Reasonable Expectations Part 2: Inspired by Innsbruck
“We just want it to be decent, is that too much to ask?” Wellington’s myths and our decades of mediocre service mean we’re programmed to think it’s ok to be under-served by our public transport. So, what is it reasonable to expect – and demand?
In Part 1 of this series, we talked about how Wellington should lift our vision for public transport away from relatively poor performing cities in the Anglo-world (cough, Auckland) towards those whose transport offers their citizens a decent quality of life.
We’ve been under-investing in public transport vs car service for decades (see Part 1 of this series), and even while Auckland starts to eat our lunch and people like Helena give up trying to use PT for good city life, we maintain our myth of “we’re the best public transport city in NZ” and tell ourselves quite a lot of excuses for our mediocre public transport.
One we’ve internalised pretty thoroughly is “Oh we’re too small to support good public transport, that’s for big [European] cities.”
One interesting example we’ve come across is Innsbruck, in Austria. The city population is only 150,000, however the public transport system carries 47.5 million person-trips per annum.
Keep in mind in Wellington, with our region home to over 400,000 people, the entire Wellington public transport system (bus, rail, and ferry), carries 37 million person-trips per annum!
This means Innsbruck has three times the public transport usage of Wellington on a per capita basis.
Are they magic?
Don’t they have cars?
Is public transport enjoying a massive public subsidy (i.e. bigger than the subsidies typically given to cars)?
Does the city’s medieval origins mean they only have tiny undriveable streets ?
No. To all of that.
Innsbruck is a pretty normal, small Austrian city; they’re just doing something right.
They’ve got a backbone
Firstly, they have a modern 20 kilometre Light Rail network operating as the backbone of the extensive public transport system.
This is the timetable on one of the Light Rail lines. It’s so simple! All the information is easy to read and fits into one small graphic. (No six pagers with weird permutations for days and nights that we need a degree to decipher.)
“There’ll be another one along soon”
Secondly, both the frequency and span (hours of operation) are impressive.
Services operate at least every 15 minutes from before 6am until 11pm, 7 days per week. Frequency is every 10 minutes from 6am to 8pm Monday to Saturday. The only downside is a service finishing at 11pm, which is earlier than ideal for Wellington’s lively nighttime culture, though better than some routes here now.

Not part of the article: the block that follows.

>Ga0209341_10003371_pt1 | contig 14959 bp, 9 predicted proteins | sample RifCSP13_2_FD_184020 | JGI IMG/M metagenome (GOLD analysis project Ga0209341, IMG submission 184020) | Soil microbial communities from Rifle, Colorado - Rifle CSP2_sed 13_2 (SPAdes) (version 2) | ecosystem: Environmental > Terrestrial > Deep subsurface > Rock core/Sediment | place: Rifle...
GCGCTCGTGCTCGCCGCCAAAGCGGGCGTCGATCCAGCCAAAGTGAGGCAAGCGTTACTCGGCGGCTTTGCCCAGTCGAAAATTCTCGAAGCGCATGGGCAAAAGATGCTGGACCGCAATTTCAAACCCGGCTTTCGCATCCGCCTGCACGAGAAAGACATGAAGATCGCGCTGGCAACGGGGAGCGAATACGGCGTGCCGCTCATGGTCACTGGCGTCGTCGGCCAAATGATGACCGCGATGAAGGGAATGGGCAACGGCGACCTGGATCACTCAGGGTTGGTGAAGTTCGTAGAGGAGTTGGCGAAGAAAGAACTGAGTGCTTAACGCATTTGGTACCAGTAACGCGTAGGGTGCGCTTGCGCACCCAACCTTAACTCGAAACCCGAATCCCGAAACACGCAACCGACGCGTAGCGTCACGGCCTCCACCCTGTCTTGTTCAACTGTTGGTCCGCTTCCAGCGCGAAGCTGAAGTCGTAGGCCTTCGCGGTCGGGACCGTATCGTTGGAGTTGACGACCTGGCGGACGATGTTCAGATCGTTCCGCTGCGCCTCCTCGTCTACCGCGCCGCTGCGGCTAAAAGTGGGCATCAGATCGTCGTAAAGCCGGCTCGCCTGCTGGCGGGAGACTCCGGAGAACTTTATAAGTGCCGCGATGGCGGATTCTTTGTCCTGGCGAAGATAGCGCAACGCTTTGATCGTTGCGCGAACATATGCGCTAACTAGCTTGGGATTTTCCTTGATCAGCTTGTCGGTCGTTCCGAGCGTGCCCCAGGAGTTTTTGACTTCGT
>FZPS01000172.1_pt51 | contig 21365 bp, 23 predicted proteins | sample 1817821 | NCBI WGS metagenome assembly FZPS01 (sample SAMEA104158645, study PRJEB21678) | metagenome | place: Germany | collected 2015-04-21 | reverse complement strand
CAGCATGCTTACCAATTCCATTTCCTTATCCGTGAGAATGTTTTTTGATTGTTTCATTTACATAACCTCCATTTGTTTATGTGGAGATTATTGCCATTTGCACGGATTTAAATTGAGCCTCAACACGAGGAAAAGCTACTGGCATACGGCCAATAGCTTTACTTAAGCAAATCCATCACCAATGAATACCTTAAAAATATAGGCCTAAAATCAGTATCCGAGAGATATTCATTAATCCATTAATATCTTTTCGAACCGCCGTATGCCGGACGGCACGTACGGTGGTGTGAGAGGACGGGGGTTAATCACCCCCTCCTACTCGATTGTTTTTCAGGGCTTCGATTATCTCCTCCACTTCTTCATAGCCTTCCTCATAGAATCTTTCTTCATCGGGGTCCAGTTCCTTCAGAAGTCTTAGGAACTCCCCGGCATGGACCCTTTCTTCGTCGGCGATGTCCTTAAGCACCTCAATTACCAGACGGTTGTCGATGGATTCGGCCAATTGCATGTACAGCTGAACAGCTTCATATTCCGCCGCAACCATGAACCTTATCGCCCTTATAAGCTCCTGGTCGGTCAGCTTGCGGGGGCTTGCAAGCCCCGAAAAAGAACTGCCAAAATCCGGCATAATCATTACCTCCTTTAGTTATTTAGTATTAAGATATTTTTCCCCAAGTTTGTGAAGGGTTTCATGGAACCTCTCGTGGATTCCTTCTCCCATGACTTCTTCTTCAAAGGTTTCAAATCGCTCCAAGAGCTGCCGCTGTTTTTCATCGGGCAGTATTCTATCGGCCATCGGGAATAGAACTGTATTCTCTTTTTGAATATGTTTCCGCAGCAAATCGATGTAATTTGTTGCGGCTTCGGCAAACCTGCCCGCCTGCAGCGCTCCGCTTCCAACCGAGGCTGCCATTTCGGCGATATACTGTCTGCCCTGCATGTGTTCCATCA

This level of frequency is not confined to the Light Rail system. There are eight bus routes that operate at least every 15 minutes all day, with one of these operating every five minutes all day (every five minutes!), and a further three operating every 10 minutes all day. These frequent services also run at least every 30 minutes from 8pm until 11pm.
These frequent services give residents and visitors a high level of accessibility across the city.
No need to worry about timetables, long waits in our windy weather, or in the dark. These “turn up and go” timetables are key: they ensure people trust that public transport will always be there for them, and will give citizens the confidence they need to use public transport for all kinds of trips across the city.
Innsbruck public transport supports human life
This level of public transport helps support the life of the city.
– But hold on, people drive cars, people take trains and buses – doesn’t all transport “support life”?
No. When you massively overdo a very inefficient mode of transport, it starts undermining the life of the city. But we’ve had so many decades of the car-dominance of transport in Wellington it’s hard to imagine anything else.
So what does this mean, “public transport helps support the life of the city” in Innsbruck?
A key way it does this is by freeing up large amounts of space (otherwise occupied by cars) for the pleasures of city life.
Innsbruck, like many European cities, has a bustling inner city pedestrian zone, including a town square and surrounding streets.
The zone was expanded and rebuilt when the Light Rail was reconstructed to modern standards around 10 years ago. A car-free area – Maria Theresien-Straße – was freshened up.
In Innsbruck you’ll see light rail lines running through the streets, buses, loads of people on foot (despite it being bitterly cold, check out the snow above) and very few cars.
Not none, but those you see are there as “guests” – exceptions to the rule, with special permits – and cars yield to people. And of course to public transport.
And they do this with a population that’s considerably smaller than Wellington and a climate that’s much grimmer than ours (spring is brief, they’re known for winter sports).
So what should we learn from this, Wellington?
- Even small cities can support intensive public transport networks, including Light Rail – medium-density is what matters
- Wellington has the opportunity to significantly lift public transport service
- A fast, highly frequent rapid transit backbone is key to this to happen.
- Complementary, reliable and frequent bus services are important to serve areas not served by Light Rail
- This high quality public transport network supports – indeed, enables – a great network of high quality public spaces in the city centre.
More about Innsbruck public transport and the publicly owned provider IVB is available here: https://www.intelligenttransport.com/transport-articles/905/a-permanent-part-of-the-city/
Next up: We’ll take a look at what our capital city cousin across the ditch has been doing.
- Cover image CC by IVB
- Tram CC by Christian Allinger
- Streetviews – Google
- Innsbruck at night CC by Alles Wird Gut